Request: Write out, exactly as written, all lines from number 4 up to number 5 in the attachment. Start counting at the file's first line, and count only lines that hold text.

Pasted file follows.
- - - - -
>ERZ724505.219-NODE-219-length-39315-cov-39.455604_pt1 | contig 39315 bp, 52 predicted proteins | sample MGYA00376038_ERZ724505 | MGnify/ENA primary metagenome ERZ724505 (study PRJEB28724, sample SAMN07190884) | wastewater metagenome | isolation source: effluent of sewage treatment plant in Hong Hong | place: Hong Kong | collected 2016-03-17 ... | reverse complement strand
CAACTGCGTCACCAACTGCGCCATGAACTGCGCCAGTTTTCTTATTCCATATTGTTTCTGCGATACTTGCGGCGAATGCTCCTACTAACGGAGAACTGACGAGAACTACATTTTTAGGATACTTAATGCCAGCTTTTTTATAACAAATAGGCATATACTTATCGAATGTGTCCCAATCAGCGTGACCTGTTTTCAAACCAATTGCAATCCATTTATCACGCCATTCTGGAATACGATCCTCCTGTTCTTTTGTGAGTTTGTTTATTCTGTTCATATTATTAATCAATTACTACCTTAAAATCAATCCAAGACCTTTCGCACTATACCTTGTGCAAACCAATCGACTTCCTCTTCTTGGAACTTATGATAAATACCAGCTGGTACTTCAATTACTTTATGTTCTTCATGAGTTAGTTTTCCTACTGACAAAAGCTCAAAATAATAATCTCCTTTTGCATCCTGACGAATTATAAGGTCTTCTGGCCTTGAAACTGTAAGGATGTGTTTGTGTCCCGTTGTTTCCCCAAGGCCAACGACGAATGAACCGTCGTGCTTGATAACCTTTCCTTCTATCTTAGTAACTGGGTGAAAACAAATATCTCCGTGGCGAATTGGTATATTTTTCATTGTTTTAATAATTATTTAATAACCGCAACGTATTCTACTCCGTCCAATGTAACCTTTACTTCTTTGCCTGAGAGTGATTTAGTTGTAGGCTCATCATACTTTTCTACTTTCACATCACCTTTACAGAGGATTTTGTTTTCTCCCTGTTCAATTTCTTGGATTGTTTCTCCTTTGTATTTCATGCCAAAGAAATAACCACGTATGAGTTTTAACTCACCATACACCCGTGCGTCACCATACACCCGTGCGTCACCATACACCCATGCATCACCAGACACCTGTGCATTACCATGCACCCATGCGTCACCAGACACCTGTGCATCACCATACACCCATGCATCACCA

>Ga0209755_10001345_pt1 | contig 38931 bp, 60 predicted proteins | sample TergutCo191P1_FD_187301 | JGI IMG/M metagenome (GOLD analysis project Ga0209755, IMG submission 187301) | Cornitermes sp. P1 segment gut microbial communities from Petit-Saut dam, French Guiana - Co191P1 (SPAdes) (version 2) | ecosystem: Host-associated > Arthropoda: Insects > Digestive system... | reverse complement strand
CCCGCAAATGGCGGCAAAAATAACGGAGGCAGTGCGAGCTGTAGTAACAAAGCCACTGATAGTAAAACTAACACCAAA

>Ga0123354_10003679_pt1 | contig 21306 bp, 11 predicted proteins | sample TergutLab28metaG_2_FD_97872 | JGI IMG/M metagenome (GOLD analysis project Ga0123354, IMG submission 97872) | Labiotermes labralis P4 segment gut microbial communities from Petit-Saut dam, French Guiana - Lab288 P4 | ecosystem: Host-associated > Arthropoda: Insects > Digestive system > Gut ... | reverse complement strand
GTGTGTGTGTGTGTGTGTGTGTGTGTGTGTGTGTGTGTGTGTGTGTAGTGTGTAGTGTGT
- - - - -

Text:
CCCGCAAATGGCGGCAAAAATAACGGAGGCAGTGCGAGCTGTAGTAACAAAGCCACTGATAGTAAAACTAACACCAAA

>Ga0123354_10003679_pt1 | contig 21306 bp, 11 predicted proteins | sample TergutLab28metaG_2_FD_97872 | JGI IMG/M metagenome (GOLD analysis project Ga0123354, IMG submission 97872) | Labiotermes labralis P4 segment gut microbial communities from Petit-Saut dam, French Guiana - Lab288 P4 | ecosystem: Host-associated > Arthropoda: Insects > Digestive system > Gut ... | reverse complement strand